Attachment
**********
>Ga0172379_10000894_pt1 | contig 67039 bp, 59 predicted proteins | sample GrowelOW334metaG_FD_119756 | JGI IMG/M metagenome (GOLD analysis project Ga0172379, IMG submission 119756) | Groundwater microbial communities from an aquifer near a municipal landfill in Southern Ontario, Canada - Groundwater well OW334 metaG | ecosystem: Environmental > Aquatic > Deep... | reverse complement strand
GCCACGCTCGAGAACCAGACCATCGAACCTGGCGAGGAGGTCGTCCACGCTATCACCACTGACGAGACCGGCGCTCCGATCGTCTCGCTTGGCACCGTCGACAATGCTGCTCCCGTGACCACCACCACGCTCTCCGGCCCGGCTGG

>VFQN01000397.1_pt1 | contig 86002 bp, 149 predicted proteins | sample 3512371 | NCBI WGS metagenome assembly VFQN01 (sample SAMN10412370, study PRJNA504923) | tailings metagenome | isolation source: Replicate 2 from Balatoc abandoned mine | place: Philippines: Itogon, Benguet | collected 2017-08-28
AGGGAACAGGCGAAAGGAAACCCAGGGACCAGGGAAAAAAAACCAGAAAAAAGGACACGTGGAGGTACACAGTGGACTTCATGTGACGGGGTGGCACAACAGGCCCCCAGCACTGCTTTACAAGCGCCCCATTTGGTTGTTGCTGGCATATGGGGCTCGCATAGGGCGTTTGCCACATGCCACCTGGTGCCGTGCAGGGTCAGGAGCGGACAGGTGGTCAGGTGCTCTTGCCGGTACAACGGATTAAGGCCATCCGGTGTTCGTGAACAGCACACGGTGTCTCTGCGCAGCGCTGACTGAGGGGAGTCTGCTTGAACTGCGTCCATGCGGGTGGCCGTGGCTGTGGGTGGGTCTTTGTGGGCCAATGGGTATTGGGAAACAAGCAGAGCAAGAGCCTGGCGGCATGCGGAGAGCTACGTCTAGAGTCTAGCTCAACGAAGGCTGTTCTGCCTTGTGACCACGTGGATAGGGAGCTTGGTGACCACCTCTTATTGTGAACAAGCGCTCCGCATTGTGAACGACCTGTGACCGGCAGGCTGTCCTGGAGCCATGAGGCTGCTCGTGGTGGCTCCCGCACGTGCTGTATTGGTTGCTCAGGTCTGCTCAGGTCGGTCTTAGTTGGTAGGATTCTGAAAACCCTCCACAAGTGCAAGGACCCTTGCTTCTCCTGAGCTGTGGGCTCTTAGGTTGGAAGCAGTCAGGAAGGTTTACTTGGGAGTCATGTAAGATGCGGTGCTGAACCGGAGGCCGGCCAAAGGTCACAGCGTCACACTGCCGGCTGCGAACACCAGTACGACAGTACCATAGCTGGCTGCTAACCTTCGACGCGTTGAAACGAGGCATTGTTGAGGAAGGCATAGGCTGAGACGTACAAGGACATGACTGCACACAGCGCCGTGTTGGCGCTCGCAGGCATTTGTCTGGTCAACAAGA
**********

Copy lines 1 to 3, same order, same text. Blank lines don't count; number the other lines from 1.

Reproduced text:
>Ga0172379_10000894_pt1 | contig 67039 bp, 59 predicted proteins | sample GrowelOW334metaG_FD_119756 | JGI IMG/M metagenome (GOLD analysis project Ga0172379, IMG submission 119756) | Groundwater microbial communities from an aquifer near a municipal landfill in Southern Ontario, Canada - Groundwater well OW334 metaG | ecosystem: Environmental > Aquatic > Deep... | reverse complement strand
GCCACGCTCGAGAACCAGACCATCGAACCTGGCGAGGAGGTCGTCCACGCTATCACCACTGACGAGACCGGCGCTCCGATCGTCTCGCTTGGCACCGTCGACAATGCTGCTCCCGTGACCACCACCACGCTCTCCGGCCCGGCTGG

>VFQN01000397.1_pt1 | contig 86002 bp, 149 predicted proteins | sample 3512371 | NCBI WGS metagenome assembly VFQN01 (sample SAMN10412370, study PRJNA504923) | tailings metagenome | isolation source: Replicate 2 from Balatoc abandoned mine | place: Philippines: Itogon, Benguet | collected 2017-08-28